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Anti-Aging: Hormone Replacement

By New You Editorial
Posted On May 04, 2011

As we age, the panoply of hormones that flood our biological systems when we are young dissipates. There are some exceptions—hormones that increase as we age, with negative effects—but most are essential to our youthful levels of energy, physical and mental. Under proper medical care, these hormones are replaced and properly balanced.

Hormone Replacement Therapy (HRT) refers to this balancing of hormones for optimal health and wellness. Hormone replacement of estrogen, testosterone and other hormones in women and men via creams, pellet therapy or other methods increases female and male libido, weight loss, muscle tone and decreases menopause, andropause and more.

Human Growth Hormone (HGH)

Human Growth Hormone (HGH) is a complex protein hormone of 191 amino acids that is produced in the anterior pituitary, a gland attached to the Hypothalamus, which is found at the base of the brain. Like testosterone, estrogen, progesterone, melatonin or DHEA, HGH is one of many endocrine hormones that decline with age. Starting in our 20’s, HGH secretion declines anywhere between 10% to 20% per decade; by 50 you only secrete 25% as much as the average 20 year old.

The decline in HGH contributes to the acceleration of the aging process. In women, it signals menopause; in men – male menopause, aka andropause. When replaced, HGH improves skin elasticity and tone; increases energy; improves bone density; increases sexual desire and potency; increases muscle strength; helps with weight loss; improves memory; increases cardiovascular strength; improves the immune system; lowers bad cholesterol; improves mood.

Testosterone Replacement Therapy

Testosterone is a hormone produced by the testicles and is responsible for the proper development of male sexual characteristics. Testosterone is also important for maintaining muscle bulk, adequate levels of red blood cells, bone density, sense of wellbeing, and sexual and reproductive function.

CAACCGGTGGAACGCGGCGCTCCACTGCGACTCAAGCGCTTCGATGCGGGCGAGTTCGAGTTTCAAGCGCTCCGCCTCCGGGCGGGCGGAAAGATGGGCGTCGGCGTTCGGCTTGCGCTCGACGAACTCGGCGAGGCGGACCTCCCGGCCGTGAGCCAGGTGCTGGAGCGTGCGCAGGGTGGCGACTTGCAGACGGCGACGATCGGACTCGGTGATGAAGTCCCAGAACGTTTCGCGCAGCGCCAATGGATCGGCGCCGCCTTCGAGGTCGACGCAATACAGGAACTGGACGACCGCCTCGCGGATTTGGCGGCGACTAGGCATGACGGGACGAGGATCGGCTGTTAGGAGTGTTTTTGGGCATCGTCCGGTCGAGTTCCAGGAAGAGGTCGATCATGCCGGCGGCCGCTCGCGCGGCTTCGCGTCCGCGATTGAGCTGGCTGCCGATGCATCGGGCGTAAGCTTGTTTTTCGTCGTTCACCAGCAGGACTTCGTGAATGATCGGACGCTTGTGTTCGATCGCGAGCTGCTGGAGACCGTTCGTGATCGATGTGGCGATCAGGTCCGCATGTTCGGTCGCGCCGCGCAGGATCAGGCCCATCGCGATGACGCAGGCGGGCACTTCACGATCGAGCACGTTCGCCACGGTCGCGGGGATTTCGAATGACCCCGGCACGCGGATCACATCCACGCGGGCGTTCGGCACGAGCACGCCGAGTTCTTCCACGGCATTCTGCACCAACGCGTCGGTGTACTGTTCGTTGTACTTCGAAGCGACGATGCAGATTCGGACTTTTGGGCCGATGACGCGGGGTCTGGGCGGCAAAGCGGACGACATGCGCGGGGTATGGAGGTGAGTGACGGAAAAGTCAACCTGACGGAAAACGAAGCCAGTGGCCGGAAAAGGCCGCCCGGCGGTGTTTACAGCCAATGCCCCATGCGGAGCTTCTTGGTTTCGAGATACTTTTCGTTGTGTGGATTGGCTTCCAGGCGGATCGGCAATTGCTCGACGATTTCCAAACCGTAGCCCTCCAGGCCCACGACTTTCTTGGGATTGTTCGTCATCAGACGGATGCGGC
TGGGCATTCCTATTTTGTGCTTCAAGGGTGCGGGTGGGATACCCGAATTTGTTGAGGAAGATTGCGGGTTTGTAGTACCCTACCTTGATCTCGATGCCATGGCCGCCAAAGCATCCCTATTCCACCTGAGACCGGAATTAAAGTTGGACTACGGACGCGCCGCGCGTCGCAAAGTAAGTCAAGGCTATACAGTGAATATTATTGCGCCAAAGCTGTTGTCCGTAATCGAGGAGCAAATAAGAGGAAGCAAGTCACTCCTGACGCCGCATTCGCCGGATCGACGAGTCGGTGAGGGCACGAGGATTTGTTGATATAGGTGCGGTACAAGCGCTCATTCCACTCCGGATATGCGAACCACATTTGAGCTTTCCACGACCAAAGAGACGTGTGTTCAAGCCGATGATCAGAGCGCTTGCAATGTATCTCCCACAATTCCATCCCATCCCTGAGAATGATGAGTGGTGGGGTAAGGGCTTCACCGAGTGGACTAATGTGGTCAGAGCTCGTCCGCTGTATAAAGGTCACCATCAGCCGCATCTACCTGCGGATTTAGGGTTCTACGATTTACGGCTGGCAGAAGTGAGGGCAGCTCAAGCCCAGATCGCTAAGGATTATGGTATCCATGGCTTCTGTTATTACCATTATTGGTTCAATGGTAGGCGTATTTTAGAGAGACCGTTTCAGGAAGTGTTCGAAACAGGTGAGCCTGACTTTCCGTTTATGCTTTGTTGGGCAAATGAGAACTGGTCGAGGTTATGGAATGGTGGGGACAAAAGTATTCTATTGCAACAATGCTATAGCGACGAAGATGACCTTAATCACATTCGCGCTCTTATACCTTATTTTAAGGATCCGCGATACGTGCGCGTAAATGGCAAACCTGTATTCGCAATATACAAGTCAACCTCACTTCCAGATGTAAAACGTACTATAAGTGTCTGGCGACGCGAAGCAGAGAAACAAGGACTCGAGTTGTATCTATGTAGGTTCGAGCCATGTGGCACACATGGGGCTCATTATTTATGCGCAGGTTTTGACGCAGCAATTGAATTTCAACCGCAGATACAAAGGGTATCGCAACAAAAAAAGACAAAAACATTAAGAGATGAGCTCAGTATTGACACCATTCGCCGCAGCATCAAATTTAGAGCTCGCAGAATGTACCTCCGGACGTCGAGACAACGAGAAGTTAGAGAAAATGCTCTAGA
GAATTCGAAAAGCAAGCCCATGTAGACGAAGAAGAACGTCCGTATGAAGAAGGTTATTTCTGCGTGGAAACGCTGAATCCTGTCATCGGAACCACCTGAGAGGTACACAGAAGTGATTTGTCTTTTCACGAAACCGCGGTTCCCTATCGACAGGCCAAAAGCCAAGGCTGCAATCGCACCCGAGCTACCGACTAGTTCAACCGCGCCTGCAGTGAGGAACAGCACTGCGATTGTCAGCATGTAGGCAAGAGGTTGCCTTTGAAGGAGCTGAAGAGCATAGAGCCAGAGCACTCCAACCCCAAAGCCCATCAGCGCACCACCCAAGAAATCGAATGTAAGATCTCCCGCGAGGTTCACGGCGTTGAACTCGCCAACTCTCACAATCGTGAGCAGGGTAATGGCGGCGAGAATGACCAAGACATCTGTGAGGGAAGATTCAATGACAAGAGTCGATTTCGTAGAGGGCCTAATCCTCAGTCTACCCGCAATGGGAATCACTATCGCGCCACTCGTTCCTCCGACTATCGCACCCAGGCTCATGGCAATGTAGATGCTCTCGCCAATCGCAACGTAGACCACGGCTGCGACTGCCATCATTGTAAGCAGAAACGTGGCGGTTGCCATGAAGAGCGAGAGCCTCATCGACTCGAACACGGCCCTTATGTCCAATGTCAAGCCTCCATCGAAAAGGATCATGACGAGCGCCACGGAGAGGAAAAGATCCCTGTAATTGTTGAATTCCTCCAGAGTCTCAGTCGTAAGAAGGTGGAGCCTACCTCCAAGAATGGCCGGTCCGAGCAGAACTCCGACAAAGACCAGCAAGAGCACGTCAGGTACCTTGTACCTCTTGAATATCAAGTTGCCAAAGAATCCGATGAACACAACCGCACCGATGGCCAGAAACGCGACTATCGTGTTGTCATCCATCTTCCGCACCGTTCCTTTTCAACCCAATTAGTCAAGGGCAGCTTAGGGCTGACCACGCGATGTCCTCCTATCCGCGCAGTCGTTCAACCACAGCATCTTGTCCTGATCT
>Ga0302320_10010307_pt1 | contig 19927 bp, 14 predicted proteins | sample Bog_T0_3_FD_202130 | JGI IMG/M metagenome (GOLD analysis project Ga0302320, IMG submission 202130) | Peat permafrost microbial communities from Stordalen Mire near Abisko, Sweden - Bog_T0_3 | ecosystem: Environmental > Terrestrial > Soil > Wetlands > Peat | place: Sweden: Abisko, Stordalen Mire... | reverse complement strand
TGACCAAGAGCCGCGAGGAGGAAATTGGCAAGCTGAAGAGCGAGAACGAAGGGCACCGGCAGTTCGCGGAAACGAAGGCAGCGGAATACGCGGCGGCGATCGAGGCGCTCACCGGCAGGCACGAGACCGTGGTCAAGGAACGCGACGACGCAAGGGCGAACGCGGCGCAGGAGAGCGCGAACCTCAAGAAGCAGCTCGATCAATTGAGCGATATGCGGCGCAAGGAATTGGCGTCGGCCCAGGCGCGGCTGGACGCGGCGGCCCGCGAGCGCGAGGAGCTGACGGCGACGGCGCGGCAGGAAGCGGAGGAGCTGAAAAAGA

As a man ages, the amount of testosterone in his body gradually declines. This natural decline starts after age 30 and continues throughout life. The significance of this decline is controversial and poorly understood, but typically does not result in erectile dysfunction (ED), though its replacement usually results in an increase in sexual desire. Among the symptoms of testosterone deficiency are:

  • decreased sex drive
  • decreased sense of well-being
  • depressed mood
  • difficulties with concentration and memory
  • a decrease in muscle mass, with an increase in body fat
  • variable effects on cholesterol metabolism
  • a decrease in hemoglobin and possibly mild anemia
  • fragile bones (osteoporosis)

The only accurate way to detect the condition is to have your doctor measure the amount of testosterone in your blood. This sometimes may take several measurements, since levels of testosterone tend to fluctuate throughout the day. The highest levels of testosterone are generally in the morning.

Estrogen Hormone Replacement Therapy

Female hormone replacement therapy includes supplementing the body with either estrogen alone or estrogen and progesterone in combination during and after menopause. Estrogen and progesterone are hormones that are produced by a woman’s ovaries. When the ovaries no longer produce adequate amounts of these hormones (as in menopause), hormone replacement therapy can supplement these levels.

Estrogen and progesterone together thicken the lining of the uterus, preparing it for the possible implantation of a fertilized egg. Estrogen also influences how the body uses calcium, important for strong bones, and helps maintain healthy levels of cholesterol in the blood. Estrogen also keeps the vagina healthy.

As menopause nears, the ovaries reduce most of their production of these hormones. Lowered or fluctuating estrogen levels may cause menopause symptoms such as hot flashes, and medical conditions such as osteoporosis.

Hormone therapy helps to replenish the estrogen, relieving some of the effects of menopause such as hot flashes, vaginal dryness, and other symptoms such as night sweat, and dry, itchy skin.

Other benefits of female HRT include a reduced risk of developing osteoporosis and reduced risk of bone breakage; the improvement of mood and overall sense of mental wellbeing in some women; decreased tooth loss; lowered risk of colon cancer.

While female HRT helps many women get through menopause, the treatment is not risk-free. Known health risks include an increased risk of endometrial cancer (if a woman still has her uterus and is not taking progesterone along with estrogen); increased risk of blood clots and stroke; increased risk of heart disease in older women. These can be explained by your doctor.